Ann Daniels: Polar Explorer


Ann Daniels, 45, is a polar explorer. She lives in Devon with her four children; 16-year-old triplets Lucy, Joseph and Rachel, and Sarah, 7 and partner, Tom O'Connor, 40, an aircraft engineer.

"I’ve had a very strange life; lurching from full time mum of four, to public and motivational speaker, to exploring out on the ice in the Arctic with absolutely no human contact, completely alone.

After leaving my job at NatWest to have the triplets, I heard an advert on the radio. They wanted people to be part of the first-all-female team to walk to the North Pole as a relay. Dartmoor was the closest I’d come to the great outdoors but before I knew it I was on the team! My parents moved into my house to look after the kids and off I went. At 32 years of age I’d finally found what I wanted to do as a career for the rest of my life.

That was 13 years ago and I’ve just got back from my most recent expedition, a 60-day scientific exploration of the North Pole. Every time I land there’s a huge range of emotions; fear, uncertainty, excitement and determination; I constantly tell myself: ‘Against all the odds, I’m going to achieve this.’

On an exploration, my alarm goes off at 6am and my team mates and I, Charlie Paton and Martin Hartley, get up for the day. We’re alone together in the same tent for 60 days, which can be hard, but 95% of the time we get on well. I turn on the torch inside my sleeping bag and put my contact lenses in. I sleep in my hat and socks so I put another two layers of thermals on and then my coat. All of our kit is tailored for each person. My coat alone would cost £600 but it gets down to -37˚C. You’ve never felt cold like it.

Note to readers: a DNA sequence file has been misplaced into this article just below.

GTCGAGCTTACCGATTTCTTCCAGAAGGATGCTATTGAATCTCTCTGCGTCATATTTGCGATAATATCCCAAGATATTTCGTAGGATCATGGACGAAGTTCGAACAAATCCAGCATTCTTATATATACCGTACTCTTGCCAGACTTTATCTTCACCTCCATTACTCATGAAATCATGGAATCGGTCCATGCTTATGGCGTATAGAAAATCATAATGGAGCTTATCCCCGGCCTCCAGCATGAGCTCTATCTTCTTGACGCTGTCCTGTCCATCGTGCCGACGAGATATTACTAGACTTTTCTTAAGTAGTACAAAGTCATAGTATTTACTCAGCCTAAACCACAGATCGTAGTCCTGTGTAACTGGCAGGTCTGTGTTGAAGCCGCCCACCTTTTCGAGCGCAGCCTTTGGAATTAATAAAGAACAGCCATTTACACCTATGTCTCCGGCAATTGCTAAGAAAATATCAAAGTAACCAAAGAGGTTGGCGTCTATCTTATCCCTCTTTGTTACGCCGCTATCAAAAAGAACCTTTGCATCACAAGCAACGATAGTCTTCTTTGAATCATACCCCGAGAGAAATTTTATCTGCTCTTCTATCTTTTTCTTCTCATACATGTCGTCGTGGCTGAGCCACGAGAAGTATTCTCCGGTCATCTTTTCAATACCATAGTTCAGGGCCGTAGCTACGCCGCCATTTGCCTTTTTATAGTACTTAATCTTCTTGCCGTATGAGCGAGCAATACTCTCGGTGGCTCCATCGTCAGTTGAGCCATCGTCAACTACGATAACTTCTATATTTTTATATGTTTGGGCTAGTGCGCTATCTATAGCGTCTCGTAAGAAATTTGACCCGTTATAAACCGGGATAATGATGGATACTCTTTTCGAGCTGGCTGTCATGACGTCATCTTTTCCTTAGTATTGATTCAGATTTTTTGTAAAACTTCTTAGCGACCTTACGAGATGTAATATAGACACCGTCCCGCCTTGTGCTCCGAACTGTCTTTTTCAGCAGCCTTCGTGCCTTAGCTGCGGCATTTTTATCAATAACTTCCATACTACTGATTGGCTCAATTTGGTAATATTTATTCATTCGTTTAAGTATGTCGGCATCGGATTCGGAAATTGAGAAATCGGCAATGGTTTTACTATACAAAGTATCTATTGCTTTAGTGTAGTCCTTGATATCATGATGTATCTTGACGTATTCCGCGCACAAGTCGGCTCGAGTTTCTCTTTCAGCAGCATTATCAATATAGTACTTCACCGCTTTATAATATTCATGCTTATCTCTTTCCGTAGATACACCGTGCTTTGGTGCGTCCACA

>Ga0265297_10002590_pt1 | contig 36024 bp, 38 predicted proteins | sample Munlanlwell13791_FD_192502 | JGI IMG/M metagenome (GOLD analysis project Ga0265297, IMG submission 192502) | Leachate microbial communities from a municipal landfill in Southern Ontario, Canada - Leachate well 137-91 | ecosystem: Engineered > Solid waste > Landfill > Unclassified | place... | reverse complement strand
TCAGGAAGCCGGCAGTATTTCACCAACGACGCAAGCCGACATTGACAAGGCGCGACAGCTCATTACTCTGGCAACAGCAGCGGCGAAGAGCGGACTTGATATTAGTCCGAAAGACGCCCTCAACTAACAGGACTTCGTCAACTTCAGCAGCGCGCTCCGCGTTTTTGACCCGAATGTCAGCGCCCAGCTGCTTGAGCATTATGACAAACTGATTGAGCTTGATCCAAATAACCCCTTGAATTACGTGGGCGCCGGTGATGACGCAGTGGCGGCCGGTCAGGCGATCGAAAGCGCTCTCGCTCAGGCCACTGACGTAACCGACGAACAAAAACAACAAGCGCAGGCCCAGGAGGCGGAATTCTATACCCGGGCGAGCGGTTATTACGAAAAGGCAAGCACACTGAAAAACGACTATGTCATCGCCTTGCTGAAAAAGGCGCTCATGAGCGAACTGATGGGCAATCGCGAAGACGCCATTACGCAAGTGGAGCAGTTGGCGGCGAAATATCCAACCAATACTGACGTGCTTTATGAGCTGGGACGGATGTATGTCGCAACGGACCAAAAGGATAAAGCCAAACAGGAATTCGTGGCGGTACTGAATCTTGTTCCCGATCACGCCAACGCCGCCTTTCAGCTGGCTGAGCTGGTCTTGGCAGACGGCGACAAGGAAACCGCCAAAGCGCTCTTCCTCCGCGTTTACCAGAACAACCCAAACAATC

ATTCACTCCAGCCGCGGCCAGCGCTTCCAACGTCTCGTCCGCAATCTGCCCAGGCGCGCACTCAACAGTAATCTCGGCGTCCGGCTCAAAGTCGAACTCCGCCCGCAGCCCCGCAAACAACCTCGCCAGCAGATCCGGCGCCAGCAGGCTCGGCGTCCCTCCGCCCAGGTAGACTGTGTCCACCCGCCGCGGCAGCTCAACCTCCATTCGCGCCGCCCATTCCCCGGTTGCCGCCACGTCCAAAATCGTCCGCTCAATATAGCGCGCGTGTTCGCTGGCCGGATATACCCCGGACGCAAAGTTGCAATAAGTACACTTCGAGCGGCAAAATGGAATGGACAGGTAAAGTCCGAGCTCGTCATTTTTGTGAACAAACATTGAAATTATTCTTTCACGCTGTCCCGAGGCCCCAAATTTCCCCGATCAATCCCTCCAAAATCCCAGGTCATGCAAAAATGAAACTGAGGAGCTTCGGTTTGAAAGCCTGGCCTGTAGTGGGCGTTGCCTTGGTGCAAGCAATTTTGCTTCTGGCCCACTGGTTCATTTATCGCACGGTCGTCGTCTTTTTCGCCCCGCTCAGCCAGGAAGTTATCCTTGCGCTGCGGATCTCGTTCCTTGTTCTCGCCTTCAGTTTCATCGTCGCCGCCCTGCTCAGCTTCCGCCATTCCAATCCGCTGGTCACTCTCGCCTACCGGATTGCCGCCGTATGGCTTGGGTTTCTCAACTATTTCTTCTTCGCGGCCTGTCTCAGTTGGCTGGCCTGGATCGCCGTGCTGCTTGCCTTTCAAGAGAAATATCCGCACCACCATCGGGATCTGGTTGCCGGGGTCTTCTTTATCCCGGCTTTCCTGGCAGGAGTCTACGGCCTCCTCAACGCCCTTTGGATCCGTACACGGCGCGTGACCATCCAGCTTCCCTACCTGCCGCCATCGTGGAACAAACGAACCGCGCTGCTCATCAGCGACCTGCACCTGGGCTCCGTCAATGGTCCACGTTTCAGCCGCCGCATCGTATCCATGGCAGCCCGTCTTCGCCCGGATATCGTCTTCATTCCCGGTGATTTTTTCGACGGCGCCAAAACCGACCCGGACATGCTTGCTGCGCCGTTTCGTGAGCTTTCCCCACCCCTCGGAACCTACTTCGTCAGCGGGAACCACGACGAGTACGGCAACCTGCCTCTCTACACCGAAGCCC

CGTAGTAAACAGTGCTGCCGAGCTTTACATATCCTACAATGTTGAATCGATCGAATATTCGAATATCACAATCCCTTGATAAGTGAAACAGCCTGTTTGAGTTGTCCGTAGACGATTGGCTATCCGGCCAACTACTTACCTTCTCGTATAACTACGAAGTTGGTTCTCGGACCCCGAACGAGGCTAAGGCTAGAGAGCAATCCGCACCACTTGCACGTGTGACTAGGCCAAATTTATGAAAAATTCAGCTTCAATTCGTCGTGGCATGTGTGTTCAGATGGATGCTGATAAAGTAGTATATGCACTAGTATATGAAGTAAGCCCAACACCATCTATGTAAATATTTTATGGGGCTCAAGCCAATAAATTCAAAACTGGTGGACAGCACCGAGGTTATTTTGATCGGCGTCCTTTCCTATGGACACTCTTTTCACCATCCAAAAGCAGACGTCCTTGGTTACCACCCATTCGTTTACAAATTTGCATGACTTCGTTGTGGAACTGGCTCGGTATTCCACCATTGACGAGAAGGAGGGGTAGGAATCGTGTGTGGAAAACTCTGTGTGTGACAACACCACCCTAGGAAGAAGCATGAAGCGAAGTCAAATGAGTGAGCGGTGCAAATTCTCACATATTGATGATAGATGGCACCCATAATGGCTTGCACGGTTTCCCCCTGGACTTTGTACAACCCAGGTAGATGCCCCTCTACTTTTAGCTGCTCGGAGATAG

In 60 days we go through 15kg of chocolate each

First thing I do is go to the toilet. It’s just me and the elements; we wash ourselves with snow and battle frostbite the whole time. Then I go straight into the make-shift kitchen tent. Breakfast is tea and porridge, made out of a bag and boiling water like all the food we eat out there. We spend two hours melting enough snow to provide our water for the day and pack up the tents and leave at 8.30am.

The arctic is an ocean. There’s no map. Every day you have different ice to deal with; huge ridges, open water or a snow drift. We set forth in a straight line heading north across the ice carrying a 200lb pack for an hour and 15 minutes, then stop for some chocolate and a muesli bar, then set off again. We do that six times in a day. In 60 days we go through 15kg of chocolate each!

On the last expedition, we were there to carry out a scientific study into the acidity of the Arctic Ocean, taking water samples at different depths to give to the scientists at the end of the trip as part of a global study into the effects of climate change.

I've had run-ins with five polar bears - the trick is to make yourself as not-seal-like as possible!

Lunch is around 12.30pm and is another bag of dehydrated food. Then we just walk and walk. I’ve had run-ins with five polar bears. They are hunters and are not used to seeing anything other than seals in their environment, so the trick is to make yourself as not-seal-like as possible! I make loads of noise and jump up and down shouting until they run away. We do carry one shot gun though - just in case.

At around 7pm we stop walking and set up our tent. You get five choices of food bags for dinner like chicken curry. I get to sleep at 10pm. I always put on some Clarins moisturiser and suncream so I don't come back blistery.

I call my family every 10 days. I don't feel I have missed anything being away. I'm only gone once a year and when I'm back they get my full attention.

My partner is amazing. I get a letter from him every 21 days when supplies get dropped. Knowing he's with the kids makes me feel safe about being away. It's not something I'd do forever, it would break me, but I love what I do and that's what keeps me going.

Photos: Rex Features

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